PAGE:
Cinelle Barnes on Compiling an Anthology of the South
In Conversation with Kendra Winchester on
the Reading Women Podcast
This week on Reading Women, Kendra talks to Cinelle Barnes, the editor of A Measure of Belonging: Twenty-One Writers of Color on the New South, out now from Hub City Press.
From the episode:
Kendra Winchester: You’ve written a memoir and essays already. What inspired you to put together this anthology, which seems like a totally different kind of project?
Cinelle Barnes: In the introduction to the book, I talk about this specific experience from about a decade ago where I felt uninvited to my new home, which is South Carolina. I had moved from up north in New York City, where all the hustle and bustle was, to a much smaller city—still a city, but much smaller—and felt immediately that some of my thoughts or some of my beliefs or some of my ways were not going to be welcome here.
And instead of letting that deter me or letting that get to me and doing what others predicted I would do—which was turn right back around and go back to New York—I thought, well, you know what? I am actually going to be the big person who will not be like this person that made me feel unwelcome here. I will use what I have and use what I know to welcome others and invite others and invite them and make them comfortable enough to share their stories with me.
So, really, this book came out of feeling rejected a decade ago and following that feeling with offering others the opposite, which is acceptance and comfort and hospitality. We always talk about Southern hospitality. So, this book, you’ll see that it has a very strong sense of place in every essay. I wanted to make hospitality something completely different from what others might expect or others might have experienced in this region.
Kendra: I really loved your introduction, where you also talk about where the title came from, A Measure of Belonging. Was that always the title of the collection? Or did that come after you’d already decided to embark on this new project?
Cinelle: The title came actually after we had assembled all the essays together. We had placed them one after the other. I had begged for a twenty-first writer. We thought we were going to publish twenty essays, and there was just this one that I begged the publishers to include because it was going to be the perfect ending to the book. But “a measure of belonging” came from Toni Jensen’s essay. It had popped out to me and to Meg Reid, who is the director of Hub City Press, when we were both giving the essays a final read. The working title was just Here, pertaining to the South, pertaining to the region that’s just rife with a lot of the things you hear about in the news these days, and a lot of the things that people actually don’t hear about. And we thought, well, that’s just a little bit too on the nose.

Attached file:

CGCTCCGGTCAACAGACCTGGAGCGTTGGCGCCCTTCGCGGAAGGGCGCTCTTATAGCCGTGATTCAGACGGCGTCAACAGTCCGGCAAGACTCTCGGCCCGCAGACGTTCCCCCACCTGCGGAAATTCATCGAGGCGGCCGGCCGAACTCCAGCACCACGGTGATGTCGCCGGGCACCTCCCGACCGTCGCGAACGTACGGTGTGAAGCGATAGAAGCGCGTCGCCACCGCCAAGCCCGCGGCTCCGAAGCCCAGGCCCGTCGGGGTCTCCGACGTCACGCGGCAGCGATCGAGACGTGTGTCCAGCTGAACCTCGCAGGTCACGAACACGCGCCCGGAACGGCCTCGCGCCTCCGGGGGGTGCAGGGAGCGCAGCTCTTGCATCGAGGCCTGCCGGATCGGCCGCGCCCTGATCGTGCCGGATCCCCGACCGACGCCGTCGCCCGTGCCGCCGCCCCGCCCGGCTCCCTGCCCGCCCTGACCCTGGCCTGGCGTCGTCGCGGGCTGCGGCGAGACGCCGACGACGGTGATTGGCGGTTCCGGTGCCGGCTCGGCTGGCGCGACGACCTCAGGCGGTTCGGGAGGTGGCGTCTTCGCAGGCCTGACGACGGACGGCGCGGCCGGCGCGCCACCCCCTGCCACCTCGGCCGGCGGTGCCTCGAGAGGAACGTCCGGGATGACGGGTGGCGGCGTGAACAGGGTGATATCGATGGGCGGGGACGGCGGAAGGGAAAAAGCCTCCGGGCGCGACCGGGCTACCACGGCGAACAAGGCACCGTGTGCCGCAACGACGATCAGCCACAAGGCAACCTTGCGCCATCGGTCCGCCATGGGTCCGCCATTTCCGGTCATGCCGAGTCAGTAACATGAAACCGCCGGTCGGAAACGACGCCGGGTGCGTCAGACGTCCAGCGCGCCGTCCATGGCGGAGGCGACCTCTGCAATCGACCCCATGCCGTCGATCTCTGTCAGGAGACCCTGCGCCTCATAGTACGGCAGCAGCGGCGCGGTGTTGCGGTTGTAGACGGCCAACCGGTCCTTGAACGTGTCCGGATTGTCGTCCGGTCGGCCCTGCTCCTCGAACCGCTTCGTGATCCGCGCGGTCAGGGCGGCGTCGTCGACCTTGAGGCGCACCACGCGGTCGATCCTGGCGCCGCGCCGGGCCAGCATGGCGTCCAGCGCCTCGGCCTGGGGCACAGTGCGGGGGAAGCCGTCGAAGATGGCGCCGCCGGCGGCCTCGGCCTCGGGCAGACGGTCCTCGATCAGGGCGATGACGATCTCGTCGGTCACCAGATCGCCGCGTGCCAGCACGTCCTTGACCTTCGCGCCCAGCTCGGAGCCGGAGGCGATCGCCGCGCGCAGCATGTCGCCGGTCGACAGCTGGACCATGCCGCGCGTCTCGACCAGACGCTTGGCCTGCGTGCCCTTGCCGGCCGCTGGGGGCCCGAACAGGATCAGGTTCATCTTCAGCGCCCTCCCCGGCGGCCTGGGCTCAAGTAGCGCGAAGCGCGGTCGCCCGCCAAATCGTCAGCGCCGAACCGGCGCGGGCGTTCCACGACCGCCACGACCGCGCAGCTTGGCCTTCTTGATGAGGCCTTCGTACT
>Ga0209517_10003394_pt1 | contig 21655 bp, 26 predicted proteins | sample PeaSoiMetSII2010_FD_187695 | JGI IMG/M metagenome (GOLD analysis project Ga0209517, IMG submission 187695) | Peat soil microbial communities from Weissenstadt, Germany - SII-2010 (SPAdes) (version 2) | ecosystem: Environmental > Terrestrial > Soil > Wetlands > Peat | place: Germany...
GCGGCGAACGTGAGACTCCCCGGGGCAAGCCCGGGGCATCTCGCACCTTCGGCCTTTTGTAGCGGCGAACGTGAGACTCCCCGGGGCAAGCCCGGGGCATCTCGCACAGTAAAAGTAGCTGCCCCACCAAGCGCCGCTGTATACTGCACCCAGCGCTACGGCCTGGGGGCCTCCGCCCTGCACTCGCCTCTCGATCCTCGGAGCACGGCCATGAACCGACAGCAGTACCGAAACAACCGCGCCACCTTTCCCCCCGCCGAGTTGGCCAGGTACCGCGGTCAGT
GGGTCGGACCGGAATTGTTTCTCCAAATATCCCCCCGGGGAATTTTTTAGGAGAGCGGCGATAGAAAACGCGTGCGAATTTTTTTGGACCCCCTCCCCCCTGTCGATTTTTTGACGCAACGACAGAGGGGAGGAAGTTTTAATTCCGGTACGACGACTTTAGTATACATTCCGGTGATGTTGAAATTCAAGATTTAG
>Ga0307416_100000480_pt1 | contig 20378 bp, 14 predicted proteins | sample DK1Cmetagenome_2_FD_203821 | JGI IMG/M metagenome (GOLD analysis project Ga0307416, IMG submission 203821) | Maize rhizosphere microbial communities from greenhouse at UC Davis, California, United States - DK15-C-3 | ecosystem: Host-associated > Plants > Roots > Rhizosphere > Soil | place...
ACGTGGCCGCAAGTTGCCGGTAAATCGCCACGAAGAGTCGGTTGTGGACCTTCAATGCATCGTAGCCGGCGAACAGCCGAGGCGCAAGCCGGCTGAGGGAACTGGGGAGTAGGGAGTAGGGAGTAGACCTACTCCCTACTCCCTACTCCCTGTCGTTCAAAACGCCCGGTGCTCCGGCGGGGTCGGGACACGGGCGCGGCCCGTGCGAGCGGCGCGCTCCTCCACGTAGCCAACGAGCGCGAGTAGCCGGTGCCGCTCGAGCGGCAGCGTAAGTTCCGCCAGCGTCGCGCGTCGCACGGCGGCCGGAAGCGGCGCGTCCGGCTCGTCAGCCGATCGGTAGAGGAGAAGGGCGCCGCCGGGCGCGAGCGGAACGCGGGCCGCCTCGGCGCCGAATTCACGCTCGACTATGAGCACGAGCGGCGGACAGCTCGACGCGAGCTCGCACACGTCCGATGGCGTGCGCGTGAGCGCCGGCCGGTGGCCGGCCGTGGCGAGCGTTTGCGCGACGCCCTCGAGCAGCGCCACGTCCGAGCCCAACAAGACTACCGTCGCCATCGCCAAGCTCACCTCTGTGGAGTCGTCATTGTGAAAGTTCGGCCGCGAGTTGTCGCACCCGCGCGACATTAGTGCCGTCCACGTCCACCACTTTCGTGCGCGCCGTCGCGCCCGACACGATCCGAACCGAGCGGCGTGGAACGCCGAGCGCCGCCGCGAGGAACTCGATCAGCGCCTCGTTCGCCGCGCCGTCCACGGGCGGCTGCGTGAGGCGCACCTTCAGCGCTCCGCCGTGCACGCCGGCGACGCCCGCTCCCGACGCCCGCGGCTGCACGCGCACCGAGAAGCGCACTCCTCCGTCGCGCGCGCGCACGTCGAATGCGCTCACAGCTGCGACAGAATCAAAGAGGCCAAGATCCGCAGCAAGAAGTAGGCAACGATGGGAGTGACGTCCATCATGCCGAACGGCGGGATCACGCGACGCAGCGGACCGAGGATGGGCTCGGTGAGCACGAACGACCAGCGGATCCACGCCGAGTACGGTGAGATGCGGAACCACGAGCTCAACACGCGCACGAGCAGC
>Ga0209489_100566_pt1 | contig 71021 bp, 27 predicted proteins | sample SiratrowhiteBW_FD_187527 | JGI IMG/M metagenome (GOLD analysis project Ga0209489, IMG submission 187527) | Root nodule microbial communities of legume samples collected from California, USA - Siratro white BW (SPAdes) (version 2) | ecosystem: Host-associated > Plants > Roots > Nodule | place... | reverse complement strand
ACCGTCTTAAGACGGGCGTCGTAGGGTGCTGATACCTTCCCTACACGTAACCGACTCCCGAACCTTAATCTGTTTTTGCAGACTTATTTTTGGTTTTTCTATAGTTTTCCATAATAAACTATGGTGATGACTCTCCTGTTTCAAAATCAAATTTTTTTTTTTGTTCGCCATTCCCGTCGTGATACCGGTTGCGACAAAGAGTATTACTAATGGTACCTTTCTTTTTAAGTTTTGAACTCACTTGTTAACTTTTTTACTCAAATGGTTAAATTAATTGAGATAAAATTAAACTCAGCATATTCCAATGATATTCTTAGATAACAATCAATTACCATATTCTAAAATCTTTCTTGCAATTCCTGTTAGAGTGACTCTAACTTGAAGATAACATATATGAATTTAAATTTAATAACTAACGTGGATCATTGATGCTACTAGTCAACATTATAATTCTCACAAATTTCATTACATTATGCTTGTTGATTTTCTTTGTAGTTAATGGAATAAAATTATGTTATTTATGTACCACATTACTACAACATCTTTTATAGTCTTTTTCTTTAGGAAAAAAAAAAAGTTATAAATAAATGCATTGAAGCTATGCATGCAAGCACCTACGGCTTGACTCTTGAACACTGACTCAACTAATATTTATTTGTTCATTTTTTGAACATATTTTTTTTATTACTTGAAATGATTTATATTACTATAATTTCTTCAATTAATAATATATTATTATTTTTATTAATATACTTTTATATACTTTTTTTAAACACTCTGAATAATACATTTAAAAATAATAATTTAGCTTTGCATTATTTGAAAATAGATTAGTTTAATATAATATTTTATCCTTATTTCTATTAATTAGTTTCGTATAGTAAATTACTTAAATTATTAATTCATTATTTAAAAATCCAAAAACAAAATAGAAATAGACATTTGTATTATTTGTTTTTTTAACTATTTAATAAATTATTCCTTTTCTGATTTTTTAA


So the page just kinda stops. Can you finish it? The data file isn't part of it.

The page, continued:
We’re still talking about a physical place as opposed to—the way I put it in the introduction was “make this place a ‘we’ rather than an ‘it.'” And we just thought that line was going to be perfect. That phrase is so telling of what we wanted to do and what we didn’t quite expect we would actually accomplish. The word “measure” can mean so many things. And it’s true to what the writers in this anthology have done. We vary in how we feel about the South. We vary in how we found our place here. We vary in style and writing style. And we definitely vary in voice. We even vary in form. Each one of the essays here is a measure of our lives here. So, it gave it a little bit more fluidity, and it gave it this tension that I think we’re trying to discuss in the book.
Cinelle Barnes is a memoirist, essayist, and educator from Manila, Philippines, and is the author of Monsoon Manshion: A Memoir and Malaya: Essays on Freedom. She earned an MFA in Creative Nonfiction from Converse College. Her writing has appeared in Buzzfeed Reader, Catapult, Literary Hub, Hyphen, Panorama: A Journal of Intelligent Travel, and South 85, among others. Her work has received fellowships and grants from VONA, Kundiman, the John and Susan Bennett Memorial Arts Fund, and the Lowcountry Quarterly Arts Grant. Barnes was the 2018-19 writer-in-residence at the Halsey Institute of Contemporary Art in Charleston, SC, where she and her family live.